Disaster-Proof: Taipei 101

Discover the ingenious technology inside the world's most quake-resistant skyscraper
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Oct 13, 2014 | By Alex Zimmer

an Francisco is a city whose architecture is steeped as much in Victorian influence as it is in earthquake-readiness. But the readiness of our city's tallest building — the Transamerica Pyramid, pales in comparison to the Taipei 101, formerly the tallest skyscraper in the world. Taipei, much like San Francisco, also finds itself supporting a windy climate with occasional earthquakes (31 this year to be exact), necessitating special measures to insulate its buildings against certain geological events.

In the late 90s, Taipei 101's structural engineer, Thorton Tomasetti, set out to construct the world’s tallest building in the one of the world’s most uninviting cities for skyscrapers. His engineering solution for this unstable environment? An enormous, 700 ton ball, constructed out of steel, that hangs like a uvula between the 87th and 92nd floors of the building.

When daily winds whip around the building, or when earthquakes shake things up in Taipei, the steel ball acts as a massive counter balance, ensuring that the individual pieces of Taipei 101 (which is cleverly stacked like a wedding cake), will not take the plunge. The weight enables the tower to sway up to five feet in any direction, which has allowed it to survive several powerful 'quakes. Moreover, it’s not the only steel-damper in Taipei 101; there are two much smaller balls installed in the top floors of the building, which minimize sway in the more dangerous, uppermost sections of the tower. Taipei 101 was opened in 2004, has already survived over one hundred earthquakes, and continues to be the pride of this ultra-modern Asian metropolis.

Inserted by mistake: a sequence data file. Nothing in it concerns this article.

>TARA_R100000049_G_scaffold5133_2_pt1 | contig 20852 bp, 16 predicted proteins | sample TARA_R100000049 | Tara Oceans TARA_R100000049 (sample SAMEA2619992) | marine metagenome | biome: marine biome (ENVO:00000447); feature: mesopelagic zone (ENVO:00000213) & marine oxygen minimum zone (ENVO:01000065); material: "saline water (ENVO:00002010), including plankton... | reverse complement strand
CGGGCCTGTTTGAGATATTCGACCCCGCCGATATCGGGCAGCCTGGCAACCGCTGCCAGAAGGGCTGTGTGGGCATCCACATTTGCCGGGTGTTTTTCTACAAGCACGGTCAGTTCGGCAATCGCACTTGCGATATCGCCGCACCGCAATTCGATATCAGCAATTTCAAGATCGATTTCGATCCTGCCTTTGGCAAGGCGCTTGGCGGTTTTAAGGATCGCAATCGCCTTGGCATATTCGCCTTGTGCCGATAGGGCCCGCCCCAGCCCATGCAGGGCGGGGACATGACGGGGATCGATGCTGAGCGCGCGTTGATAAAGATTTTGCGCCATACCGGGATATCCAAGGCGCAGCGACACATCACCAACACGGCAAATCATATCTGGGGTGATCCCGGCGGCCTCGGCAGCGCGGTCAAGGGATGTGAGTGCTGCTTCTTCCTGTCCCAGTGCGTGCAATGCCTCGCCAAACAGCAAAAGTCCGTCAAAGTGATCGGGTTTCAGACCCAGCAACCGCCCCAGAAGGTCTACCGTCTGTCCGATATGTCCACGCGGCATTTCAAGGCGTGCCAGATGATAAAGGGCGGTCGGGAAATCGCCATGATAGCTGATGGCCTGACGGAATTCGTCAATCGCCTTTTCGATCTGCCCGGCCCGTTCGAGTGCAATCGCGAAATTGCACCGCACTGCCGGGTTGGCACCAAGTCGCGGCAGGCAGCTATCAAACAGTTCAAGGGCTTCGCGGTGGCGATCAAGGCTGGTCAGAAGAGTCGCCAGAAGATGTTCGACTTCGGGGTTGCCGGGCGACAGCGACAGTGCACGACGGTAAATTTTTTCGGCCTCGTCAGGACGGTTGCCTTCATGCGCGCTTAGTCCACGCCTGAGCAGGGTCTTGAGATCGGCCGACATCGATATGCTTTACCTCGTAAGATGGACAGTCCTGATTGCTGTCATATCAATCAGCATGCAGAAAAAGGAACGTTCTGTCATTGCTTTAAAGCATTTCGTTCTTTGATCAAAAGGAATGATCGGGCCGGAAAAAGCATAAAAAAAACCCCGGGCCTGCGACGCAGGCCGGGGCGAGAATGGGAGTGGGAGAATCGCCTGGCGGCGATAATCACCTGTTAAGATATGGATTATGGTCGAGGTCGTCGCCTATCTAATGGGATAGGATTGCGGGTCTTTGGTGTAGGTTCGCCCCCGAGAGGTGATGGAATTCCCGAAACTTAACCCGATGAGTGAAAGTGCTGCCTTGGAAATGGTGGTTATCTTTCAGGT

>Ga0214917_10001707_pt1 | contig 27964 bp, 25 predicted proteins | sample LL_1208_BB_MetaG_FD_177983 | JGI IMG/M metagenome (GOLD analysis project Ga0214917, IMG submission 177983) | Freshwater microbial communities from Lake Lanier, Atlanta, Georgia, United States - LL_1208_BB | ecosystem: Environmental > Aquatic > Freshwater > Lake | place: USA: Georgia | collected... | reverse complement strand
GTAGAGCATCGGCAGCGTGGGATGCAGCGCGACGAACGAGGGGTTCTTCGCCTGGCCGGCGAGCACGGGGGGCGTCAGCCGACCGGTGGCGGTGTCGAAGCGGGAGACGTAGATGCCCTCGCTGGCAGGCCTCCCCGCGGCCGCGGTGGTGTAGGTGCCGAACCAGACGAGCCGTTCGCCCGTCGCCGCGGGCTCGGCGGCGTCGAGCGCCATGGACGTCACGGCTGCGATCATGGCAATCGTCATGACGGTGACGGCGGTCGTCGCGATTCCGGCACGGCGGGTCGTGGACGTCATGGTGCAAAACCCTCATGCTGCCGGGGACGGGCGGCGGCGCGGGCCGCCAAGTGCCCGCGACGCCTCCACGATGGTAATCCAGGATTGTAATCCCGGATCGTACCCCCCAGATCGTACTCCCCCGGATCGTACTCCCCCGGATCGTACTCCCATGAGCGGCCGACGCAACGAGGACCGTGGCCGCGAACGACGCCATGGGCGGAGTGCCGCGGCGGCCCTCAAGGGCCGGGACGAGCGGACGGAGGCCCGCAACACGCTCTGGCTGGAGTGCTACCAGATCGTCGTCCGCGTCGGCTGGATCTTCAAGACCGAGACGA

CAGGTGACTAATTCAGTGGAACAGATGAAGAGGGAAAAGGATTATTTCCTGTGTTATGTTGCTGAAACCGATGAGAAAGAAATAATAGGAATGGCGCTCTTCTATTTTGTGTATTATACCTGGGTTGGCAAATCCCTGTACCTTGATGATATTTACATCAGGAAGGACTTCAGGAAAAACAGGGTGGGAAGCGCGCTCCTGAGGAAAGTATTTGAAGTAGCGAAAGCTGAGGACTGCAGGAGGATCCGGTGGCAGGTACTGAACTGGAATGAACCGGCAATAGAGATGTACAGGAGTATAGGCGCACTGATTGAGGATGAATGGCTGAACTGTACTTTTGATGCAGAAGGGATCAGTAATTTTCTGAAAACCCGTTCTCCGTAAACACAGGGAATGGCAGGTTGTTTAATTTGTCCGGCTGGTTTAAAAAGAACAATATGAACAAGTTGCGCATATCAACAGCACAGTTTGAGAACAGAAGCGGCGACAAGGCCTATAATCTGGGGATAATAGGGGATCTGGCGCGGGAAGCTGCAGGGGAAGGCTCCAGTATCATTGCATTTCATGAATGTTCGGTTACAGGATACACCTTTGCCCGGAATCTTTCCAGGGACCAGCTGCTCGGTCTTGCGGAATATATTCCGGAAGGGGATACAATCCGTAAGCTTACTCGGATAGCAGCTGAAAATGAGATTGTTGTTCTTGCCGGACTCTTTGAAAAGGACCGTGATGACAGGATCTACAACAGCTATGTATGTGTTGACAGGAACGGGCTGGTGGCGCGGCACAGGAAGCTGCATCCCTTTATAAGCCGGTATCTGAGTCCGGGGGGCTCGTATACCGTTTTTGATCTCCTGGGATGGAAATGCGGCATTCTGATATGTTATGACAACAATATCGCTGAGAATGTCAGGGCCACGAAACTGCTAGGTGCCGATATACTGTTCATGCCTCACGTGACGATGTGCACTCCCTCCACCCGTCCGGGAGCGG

If ever find yourself in Taipei, the engineers of the famous skyscraper not only made sure the building was earthquake and wind-proof, but they made sure to design a way you could see their inspiring work. Pay a visit to the 92nd floor, where you'll find an observation deck of the 728-ton ball, and if you're (un)lucky, you might even get to see it in action.

Images ©: 1, 6. TravelHD; 2-3, 5. Homesthetics; 4Bombay Outdoors.